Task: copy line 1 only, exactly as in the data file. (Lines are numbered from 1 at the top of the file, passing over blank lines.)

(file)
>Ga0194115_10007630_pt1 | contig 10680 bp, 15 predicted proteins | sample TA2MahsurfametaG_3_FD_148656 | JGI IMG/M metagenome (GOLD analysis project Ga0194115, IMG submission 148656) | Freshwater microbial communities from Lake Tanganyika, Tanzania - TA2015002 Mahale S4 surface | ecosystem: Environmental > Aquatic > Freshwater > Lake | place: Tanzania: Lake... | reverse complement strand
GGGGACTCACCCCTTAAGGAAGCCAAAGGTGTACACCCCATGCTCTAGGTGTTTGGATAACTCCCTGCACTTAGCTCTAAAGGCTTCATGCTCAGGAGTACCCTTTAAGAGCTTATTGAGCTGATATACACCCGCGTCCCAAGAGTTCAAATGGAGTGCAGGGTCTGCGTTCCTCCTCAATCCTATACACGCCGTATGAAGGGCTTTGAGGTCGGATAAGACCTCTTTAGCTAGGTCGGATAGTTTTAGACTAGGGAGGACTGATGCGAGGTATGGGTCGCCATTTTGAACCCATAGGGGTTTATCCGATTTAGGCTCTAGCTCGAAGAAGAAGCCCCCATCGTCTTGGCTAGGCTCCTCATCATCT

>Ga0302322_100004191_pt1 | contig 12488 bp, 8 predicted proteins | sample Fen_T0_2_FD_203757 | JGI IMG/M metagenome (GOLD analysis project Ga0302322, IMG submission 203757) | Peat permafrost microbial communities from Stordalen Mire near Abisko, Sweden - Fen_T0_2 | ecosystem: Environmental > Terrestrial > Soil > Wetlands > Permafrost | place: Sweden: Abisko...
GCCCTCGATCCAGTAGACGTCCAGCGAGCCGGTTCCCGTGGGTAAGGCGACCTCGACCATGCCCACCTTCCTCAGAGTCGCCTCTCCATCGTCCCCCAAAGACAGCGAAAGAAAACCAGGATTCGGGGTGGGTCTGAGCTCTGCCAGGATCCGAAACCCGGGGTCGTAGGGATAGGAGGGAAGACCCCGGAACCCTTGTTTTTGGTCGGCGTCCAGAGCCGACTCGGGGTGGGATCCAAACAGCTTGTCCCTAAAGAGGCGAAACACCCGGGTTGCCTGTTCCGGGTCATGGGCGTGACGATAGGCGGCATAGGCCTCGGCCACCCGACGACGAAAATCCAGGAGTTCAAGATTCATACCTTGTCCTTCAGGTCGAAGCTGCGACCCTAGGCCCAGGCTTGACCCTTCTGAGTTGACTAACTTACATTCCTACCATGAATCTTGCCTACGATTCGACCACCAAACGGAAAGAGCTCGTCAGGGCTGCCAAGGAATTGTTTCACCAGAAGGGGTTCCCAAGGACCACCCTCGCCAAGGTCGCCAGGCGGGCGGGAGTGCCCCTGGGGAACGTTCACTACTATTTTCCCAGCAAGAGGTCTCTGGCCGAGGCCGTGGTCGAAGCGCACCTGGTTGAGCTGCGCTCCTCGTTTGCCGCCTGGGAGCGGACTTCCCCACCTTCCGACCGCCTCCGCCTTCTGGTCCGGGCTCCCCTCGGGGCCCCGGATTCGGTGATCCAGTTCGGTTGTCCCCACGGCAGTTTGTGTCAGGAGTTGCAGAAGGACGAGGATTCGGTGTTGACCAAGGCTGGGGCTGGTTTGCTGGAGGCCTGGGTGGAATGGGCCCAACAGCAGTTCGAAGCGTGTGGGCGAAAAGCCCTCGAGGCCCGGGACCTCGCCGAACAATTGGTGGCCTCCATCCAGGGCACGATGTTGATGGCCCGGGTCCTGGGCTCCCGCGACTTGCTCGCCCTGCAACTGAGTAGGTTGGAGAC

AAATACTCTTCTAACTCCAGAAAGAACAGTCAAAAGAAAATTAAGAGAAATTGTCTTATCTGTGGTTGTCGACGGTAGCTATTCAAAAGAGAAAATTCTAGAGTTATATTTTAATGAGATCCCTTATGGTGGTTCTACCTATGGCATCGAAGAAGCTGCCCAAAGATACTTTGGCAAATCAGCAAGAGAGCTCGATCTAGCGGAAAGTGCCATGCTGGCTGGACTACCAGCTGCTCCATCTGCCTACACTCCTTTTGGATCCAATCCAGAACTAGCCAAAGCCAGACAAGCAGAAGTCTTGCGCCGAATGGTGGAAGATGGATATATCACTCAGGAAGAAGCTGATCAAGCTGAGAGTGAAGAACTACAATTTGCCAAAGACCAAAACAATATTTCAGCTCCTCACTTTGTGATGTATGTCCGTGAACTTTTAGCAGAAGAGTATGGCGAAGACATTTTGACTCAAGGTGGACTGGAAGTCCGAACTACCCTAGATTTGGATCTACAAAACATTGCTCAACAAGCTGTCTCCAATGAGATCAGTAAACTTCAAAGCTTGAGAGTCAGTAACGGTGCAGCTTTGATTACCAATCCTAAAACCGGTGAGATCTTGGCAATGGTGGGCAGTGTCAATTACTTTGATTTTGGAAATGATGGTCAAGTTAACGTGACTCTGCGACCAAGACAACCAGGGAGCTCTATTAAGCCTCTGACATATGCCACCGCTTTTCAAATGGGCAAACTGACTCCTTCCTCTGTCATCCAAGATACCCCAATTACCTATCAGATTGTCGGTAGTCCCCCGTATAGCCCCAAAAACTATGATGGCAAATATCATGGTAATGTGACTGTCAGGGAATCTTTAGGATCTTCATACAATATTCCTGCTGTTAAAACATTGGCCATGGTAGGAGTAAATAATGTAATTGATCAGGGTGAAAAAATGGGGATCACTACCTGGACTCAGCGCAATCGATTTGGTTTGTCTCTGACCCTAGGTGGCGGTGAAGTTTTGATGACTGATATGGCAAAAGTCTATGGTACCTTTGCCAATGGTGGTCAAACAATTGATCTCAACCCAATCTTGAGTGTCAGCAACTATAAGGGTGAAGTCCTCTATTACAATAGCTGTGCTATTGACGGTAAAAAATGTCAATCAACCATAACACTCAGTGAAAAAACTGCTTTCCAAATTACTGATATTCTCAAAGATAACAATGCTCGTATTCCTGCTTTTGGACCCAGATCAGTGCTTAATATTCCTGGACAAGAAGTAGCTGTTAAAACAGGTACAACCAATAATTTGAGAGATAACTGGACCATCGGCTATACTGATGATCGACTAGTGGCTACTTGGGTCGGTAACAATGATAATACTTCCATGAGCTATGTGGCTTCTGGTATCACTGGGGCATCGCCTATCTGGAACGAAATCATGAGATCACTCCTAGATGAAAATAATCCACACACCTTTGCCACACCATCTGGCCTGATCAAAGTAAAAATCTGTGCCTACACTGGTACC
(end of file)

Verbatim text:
>Ga0194115_10007630_pt1 | contig 10680 bp, 15 predicted proteins | sample TA2MahsurfametaG_3_FD_148656 | JGI IMG/M metagenome (GOLD analysis project Ga0194115, IMG submission 148656) | Freshwater microbial communities from Lake Tanganyika, Tanzania - TA2015002 Mahale S4 surface | ecosystem: Environmental > Aquatic > Freshwater > Lake | place: Tanzania: Lake... | reverse complement strand